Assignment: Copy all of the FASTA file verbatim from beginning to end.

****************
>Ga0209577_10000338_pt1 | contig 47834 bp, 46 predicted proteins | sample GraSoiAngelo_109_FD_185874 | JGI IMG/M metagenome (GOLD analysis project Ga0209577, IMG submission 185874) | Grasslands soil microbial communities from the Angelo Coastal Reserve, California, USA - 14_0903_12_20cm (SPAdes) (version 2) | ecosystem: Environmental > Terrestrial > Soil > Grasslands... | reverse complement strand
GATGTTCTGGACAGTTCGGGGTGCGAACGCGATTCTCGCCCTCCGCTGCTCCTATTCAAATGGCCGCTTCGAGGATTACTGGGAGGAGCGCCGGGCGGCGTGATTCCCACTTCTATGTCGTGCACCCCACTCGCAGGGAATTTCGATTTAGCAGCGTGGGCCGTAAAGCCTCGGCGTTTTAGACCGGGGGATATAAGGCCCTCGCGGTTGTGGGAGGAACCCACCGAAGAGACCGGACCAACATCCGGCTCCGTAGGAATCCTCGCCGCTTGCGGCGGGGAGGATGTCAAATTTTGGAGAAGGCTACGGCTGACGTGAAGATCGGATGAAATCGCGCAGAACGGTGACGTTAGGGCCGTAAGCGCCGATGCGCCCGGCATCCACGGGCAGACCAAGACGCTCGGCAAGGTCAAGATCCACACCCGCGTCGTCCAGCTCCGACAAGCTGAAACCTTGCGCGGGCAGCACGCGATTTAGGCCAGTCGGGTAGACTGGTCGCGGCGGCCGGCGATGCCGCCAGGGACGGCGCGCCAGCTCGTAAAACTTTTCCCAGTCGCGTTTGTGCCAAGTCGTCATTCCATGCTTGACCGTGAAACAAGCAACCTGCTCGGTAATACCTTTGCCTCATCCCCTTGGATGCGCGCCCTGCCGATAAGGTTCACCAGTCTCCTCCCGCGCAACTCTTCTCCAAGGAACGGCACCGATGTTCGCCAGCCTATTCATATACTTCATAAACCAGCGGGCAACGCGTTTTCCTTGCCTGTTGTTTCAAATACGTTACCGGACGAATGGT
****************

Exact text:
>Ga0209577_10000338_pt1 | contig 47834 bp, 46 predicted proteins | sample GraSoiAngelo_109_FD_185874 | JGI IMG/M metagenome (GOLD analysis project Ga0209577, IMG submission 185874) | Grasslands soil microbial communities from the Angelo Coastal Reserve, California, USA - 14_0903_12_20cm (SPAdes) (version 2) | ecosystem: Environmental > Terrestrial > Soil > Grasslands... | reverse complement strand
GATGTTCTGGACAGTTCGGGGTGCGAACGCGATTCTCGCCCTCCGCTGCTCCTATTCAAATGGCCGCTTCGAGGATTACTGGGAGGAGCGCCGGGCGGCGTGATTCCCACTTCTATGTCGTGCACCCCACTCGCAGGGAATTTCGATTTAGCAGCGTGGGCCGTAAAGCCTCGGCGTTTTAGACCGGGGGATATAAGGCCCTCGCGGTTGTGGGAGGAACCCACCGAAGAGACCGGACCAACATCCGGCTCCGTAGGAATCCTCGCCGCTTGCGGCGGGGAGGATGTCAAATTTTGGAGAAGGCTACGGCTGACGTGAAGATCGGATGAAATCGCGCAGAACGGTGACGTTAGGGCCGTAAGCGCCGATGCGCCCGGCATCCACGGGCAGACCAAGACGCTCGGCAAGGTCAAGATCCACACCCGCGTCGTCCAGCTCCGACAAGCTGAAACCTTGCGCGGGCAGCACGCGATTTAGGCCAGTCGGGTAGACTGGTCGCGGCGGCCGGCGATGCCGCCAGGGACGGCGCGCCAGCTCGTAAAACTTTTCCCAGTCGCGTTTGTGCCAAGTCGTCATTCCATGCTTGACCGTGAAACAAGCAACCTGCTCGGTAATACCTTTGCCTCATCCCCTTGGATGCGCGCCCTGCCGATAAGGTTCACCAGTCTCCTCCCGCGCAACTCTTCTCCAAGGAACGGCACCGATGTTCGCCAGCCTATTCATATACTTCATAAACCAGCGGGCAACGCGTTTTCCTTGCCTGTTGTTTCAAATACGTTACCGGACGAATGGT